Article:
plaintiff ample opportunity to secure and present evidence relevant to the existence of jurisdiction." Phoenix Consulting, Inc., 216 F.3d at 40. Thus, there is a "tension between permitting discovery to substantiate exceptions to statutory foreign sovereign immunity and protecting a sovereign's or sovereign agency's legitimate claim to immunity from discovery."Arriba Ltd., 962 F.2d at 534. In light of this tension, other circuits have concluded that "[a]t the very least, discovery should be ordered circumspectly and only to verify allegations of specific facts crucial to an immunity determination." Id.; see also EM Ltd. v. Republic of Argentina,473 F.3d 463, 486 (2d Cir.2007).This is not to say, however, that a FSIA defendant may immediately appeal from a discovery order that it considers impermissibly broad. See Kirkland v. St. Vrain Valley Sch. Dist. No. RE-1J,464 F.3d 1182, 1198 (10th Cir.2006) ("This circuit has repeatedly held that discovery orders are not appealable under the Cohen doctrine.") (quotations omitted); see also McKesson Corp. v. Islamic Rep. of Iran,52 F.3d 346, 353 (D.C.Cir.1995) (rejecting suggestion that appellate jurisdiction over a district court's denial of a motion to dismiss on FSIA immunity grounds necessarily extends to a subsequent discovery order). In the qualified immunity context, for example, we have held that discovery orders "which are narrowly tailored to uncover only those facts needed to rule on the immunity claim" are not immediately appealable because they do not subject the defendant to the burdensome pretrial discovery that qualified immunity protects against. See Maxey ex rel. Maxey v. Fulton,890 F.2d 279, 282-83 (10th Cir.1989) ("[Q]ualified immunity does not shield government officials from all discovery but only from discovery which is either avoidable or overly broad"). Given that FSIA sovereign immunity affords defendants the same pre-trial protection against broad discovery that is unrelated to the question of immunity to defendants, see Arriba Ltd., 962 F.2d at 534, we find the Maxey rule equally applicable in the FSIA context. See id. at 534 (stating that the tension between allowing plaintiffs to discover jurisdictional facts and ensuring that immune foreign sovereigns are not subject to discovery orders that undermine their immunities, "is not unlike that attendant to claims that challenge domestic government officials' qualified immunity from suit"). Accordingly, we have jurisdiction to consider BNI's claim only if the district court's order did not adequately limit permissible discovery to the question of BNI's immunity. See Maxey, 890 F.2d at 283.As discussed above, BNI's claim of immunity turns solely on the factual question of whether BNI officers or employees were actually involved in the commercial activity alleged by appellees. The district court ordered that appellees "shall be entitled to conduct limited jurisdictional discovery on whether [BNI], or its officials, conducted commercial activity that satisfies the commercial activity exception under the [FSIA]." Hansen v. Native Am. Refinery Co., et al., No. 2:06-CV-109 (D.Utah Aug. 24, 2009) (order denying BNI's motion for judgment on the pleadings and granting in part and denying in part appellees' motion to stay discovery). Furthermore, at the hearing on BNI's motion for judgment on the pleadings, the district court assured BNI that "[i]f the discovery gets to a point where you feel that it is unnecessarily burdensome, I will entertain a motion to limit it appropriately." Thus, the record reflects that the district court narrowly tailored its discovery order to the precise jurisdictional fact question presented. Accordingly, we do not have jurisdiction to consider BNI's appeal of the order. See Maxey, 890 F.2d at 282-84.[ 601 F.3d 1065 ]
III. CONCLUSIONFor the foregoing reasons, we AFFIRM the district court's order denying BNI's motion for judgment on the pleadings based on sovereign immunity. We DISMISS for lack of jurisdiction BNI's appeal of the court's jurisdictional discovery order.Footnotes* After examining the briefs and the appellate record, this three-judge panel has determined unanimously that oral argument would not be of material assistance in the determination of this appeal. See Fed. R.App. P. 34(a)(2); 10th Cir. R. 34.1(G). The case is therefore ordered submitted without oral argument.Back to Reference1. Appellees also named other defendants in the suit, but they are not relevant to this appeal.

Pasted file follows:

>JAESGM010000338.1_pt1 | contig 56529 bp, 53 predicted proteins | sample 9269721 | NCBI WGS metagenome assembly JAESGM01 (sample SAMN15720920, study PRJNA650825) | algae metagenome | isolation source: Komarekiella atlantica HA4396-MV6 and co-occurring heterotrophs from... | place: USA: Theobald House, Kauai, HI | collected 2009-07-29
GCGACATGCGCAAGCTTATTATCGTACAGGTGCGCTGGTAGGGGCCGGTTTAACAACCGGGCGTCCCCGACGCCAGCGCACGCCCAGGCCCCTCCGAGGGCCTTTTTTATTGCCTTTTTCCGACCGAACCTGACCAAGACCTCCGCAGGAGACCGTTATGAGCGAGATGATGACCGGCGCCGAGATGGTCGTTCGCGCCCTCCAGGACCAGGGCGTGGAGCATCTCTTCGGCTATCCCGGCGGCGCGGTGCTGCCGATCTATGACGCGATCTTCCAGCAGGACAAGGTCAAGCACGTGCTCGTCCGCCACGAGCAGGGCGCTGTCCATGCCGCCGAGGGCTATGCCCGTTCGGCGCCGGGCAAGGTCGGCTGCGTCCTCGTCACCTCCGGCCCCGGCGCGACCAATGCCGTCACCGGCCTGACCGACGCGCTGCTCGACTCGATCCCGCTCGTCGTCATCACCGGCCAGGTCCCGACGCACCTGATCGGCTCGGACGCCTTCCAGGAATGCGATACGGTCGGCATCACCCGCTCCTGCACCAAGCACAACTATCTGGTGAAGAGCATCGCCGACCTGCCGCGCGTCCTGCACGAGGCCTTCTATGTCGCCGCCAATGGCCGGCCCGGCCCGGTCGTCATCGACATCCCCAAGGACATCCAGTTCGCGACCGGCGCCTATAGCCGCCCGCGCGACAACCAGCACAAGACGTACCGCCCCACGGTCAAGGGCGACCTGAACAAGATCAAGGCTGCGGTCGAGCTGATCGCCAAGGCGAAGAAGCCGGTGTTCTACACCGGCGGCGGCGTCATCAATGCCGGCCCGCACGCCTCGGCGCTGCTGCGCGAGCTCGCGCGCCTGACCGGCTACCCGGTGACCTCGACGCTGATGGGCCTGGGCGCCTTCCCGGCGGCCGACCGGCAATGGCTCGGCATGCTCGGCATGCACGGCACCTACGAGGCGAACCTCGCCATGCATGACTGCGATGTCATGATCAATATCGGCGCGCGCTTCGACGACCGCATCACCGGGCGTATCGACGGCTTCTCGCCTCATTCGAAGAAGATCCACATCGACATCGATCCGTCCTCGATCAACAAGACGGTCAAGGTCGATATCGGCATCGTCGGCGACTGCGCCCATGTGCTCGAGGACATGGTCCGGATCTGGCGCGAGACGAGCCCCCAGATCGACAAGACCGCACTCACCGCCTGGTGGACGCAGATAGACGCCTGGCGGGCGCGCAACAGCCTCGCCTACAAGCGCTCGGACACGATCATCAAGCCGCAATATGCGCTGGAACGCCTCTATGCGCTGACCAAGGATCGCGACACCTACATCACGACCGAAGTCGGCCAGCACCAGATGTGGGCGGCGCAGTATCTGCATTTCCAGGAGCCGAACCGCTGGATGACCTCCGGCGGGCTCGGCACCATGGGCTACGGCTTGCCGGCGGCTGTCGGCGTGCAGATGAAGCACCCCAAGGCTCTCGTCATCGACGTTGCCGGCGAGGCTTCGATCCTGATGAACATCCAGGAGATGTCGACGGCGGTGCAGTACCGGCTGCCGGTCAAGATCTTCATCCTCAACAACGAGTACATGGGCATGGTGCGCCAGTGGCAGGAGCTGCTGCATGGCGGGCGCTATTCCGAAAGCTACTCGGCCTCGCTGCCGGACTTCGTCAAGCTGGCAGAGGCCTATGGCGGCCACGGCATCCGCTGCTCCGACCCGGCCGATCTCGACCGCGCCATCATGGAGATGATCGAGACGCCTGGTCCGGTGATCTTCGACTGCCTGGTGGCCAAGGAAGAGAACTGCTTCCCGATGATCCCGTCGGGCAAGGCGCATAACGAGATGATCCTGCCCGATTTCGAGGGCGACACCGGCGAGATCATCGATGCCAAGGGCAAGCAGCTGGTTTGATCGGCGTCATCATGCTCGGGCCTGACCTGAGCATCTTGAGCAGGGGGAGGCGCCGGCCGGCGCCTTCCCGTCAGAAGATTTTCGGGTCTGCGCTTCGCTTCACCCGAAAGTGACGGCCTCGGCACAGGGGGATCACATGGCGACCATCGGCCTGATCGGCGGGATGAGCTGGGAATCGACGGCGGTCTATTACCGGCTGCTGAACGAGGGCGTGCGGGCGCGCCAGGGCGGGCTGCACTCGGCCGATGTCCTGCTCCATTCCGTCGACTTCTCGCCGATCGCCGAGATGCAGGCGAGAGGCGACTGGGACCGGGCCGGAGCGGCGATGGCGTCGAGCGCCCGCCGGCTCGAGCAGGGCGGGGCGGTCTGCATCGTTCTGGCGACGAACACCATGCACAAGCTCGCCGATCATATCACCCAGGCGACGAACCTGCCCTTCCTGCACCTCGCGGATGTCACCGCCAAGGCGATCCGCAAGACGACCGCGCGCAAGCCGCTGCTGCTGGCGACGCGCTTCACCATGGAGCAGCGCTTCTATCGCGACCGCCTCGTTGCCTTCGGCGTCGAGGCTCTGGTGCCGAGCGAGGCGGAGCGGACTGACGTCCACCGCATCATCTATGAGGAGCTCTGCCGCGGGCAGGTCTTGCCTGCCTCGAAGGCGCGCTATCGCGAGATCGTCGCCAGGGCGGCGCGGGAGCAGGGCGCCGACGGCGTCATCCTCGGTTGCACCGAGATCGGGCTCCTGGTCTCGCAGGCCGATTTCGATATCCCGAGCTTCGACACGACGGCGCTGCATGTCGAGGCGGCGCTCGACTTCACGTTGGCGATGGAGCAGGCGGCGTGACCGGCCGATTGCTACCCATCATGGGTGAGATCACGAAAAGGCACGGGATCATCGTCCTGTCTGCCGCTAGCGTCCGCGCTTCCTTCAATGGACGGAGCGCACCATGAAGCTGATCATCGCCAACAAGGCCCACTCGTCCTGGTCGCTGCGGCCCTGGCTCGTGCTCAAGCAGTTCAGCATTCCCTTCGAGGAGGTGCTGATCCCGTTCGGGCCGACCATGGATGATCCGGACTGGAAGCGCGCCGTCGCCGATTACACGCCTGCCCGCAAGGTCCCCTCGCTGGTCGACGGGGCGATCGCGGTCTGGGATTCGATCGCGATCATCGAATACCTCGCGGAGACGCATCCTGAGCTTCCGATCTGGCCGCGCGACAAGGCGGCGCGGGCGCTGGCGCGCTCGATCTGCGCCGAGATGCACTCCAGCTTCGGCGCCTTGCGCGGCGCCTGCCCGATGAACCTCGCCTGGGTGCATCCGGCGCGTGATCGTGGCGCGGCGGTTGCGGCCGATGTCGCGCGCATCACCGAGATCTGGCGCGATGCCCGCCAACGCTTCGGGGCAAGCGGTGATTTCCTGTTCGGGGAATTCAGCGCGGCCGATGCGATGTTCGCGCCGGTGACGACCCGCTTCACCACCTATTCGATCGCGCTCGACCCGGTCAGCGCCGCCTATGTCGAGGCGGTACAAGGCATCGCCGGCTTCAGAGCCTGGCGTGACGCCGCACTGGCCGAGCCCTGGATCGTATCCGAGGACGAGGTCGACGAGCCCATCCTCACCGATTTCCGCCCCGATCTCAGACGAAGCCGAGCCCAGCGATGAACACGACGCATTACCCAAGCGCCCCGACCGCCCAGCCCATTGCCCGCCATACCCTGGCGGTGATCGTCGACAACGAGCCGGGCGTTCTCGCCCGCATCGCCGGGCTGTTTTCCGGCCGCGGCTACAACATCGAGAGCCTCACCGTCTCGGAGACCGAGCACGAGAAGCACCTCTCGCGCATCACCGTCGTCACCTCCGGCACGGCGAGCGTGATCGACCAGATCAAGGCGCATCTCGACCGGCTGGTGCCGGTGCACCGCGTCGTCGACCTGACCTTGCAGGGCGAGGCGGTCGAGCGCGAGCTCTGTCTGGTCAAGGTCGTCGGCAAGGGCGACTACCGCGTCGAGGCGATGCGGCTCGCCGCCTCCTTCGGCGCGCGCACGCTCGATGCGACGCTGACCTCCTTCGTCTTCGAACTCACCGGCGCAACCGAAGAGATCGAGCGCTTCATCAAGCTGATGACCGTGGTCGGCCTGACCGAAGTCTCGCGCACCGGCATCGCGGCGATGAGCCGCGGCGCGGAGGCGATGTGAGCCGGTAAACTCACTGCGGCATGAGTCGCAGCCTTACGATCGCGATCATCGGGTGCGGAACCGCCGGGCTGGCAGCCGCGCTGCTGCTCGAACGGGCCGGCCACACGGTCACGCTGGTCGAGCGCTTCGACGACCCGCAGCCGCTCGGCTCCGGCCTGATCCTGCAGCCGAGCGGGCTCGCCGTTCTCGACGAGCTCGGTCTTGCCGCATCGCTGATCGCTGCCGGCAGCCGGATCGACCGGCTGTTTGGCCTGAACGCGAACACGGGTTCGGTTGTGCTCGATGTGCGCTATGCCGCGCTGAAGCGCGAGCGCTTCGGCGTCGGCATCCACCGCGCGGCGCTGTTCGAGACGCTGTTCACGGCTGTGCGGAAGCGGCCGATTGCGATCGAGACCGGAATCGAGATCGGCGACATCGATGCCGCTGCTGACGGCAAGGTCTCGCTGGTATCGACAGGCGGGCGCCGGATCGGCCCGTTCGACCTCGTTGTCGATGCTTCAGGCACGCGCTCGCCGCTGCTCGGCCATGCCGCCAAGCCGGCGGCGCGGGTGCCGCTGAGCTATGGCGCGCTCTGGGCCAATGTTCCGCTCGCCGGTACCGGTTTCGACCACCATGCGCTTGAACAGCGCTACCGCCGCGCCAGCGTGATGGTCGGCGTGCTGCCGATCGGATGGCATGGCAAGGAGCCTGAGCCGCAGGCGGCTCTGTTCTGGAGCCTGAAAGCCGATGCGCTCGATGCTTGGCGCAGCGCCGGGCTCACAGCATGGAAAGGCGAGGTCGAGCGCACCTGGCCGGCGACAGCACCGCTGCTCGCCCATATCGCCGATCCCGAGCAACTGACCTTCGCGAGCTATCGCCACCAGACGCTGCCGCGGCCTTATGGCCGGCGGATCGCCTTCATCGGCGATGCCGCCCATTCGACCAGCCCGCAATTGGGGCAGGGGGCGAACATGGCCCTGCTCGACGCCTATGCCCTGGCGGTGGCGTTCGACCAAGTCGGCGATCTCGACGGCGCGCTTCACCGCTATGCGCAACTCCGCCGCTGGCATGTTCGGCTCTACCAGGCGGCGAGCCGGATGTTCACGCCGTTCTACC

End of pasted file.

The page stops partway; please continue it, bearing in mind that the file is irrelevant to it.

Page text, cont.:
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#5 Consumer Comment

Con-Artist

AUTHOR: Stacie King - (United States of America)

Well,  I have to disagree with you about that!!!!

 She lead my friend on for years telling him he is getting several hundred million dollars.  She would call and say it is here and disappear.  She lead him to make moves that would cause him financial ruin and homelessness. One time she said it is here but they need $2,700.00 for a background check!! 

Of course, he wired it in her Bank of America account. Guess what!  she disappeared.  She is a con-artist and a liar.  She will lead people on for years.  Don't fall for it.  She needs to go to prison!

 

 

 

 

 

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#6 General Comment

Rebuttal: June Lawrence

AUTHOR: Ronnoco - (United States of America)

I can neither confirm or deny this report. 

However, I can relate that June Lawrence came to Dallas in August, 2007 to meet with prospective recipients of humanitarian grants submitted by various organizations which I referred to her.  At that time she confirmed to representatives of these organizations that their funding was approved and they could expect funding to start within weeks.  As soon as she left Dallas to go to Tennessee, she went silent and no funding happened.

Two years later, in May, 2009, she contacted me again to say that the grant program was still viable and she would be inviting the same prospective recipients for a planning meeting in Lebanon, TN in August, 2009.  She also inquired about starting various benefit plans for Oznomics, asking for insurance quotations.  Once again, just before the August meetings were to take place, she went silent.

None of the prospective grant recipients with whom I am familiar ever paid any money to June Lawrence, Lawrence Holdings or Oznomics as part of the application process.  Their only investment was time to create the grant proposal.  I know of no instance where June Lawrence has taken advantage of anyone, except to create expectations then not follow through, or communicate changes to those expectations. 

I have not met or spoken with the other people which are subjects of this report and therefore have no comment about them.

If Ms. Lawrence ever reads this, please call your Dallas contact for the four grant proposals which I submitted to you.

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#7 Consumer Comment

requesting information

AUTHOR: FrankD - (USA)

with your obvious distaste for the company i would appreciate knowing if you, or on your behalf, were any formal compalints filed with any regulatory or state agencies as to how they do business, such as SEC, FBI Fraud Dept, state officials and so on. i would appreciate knowing, thank you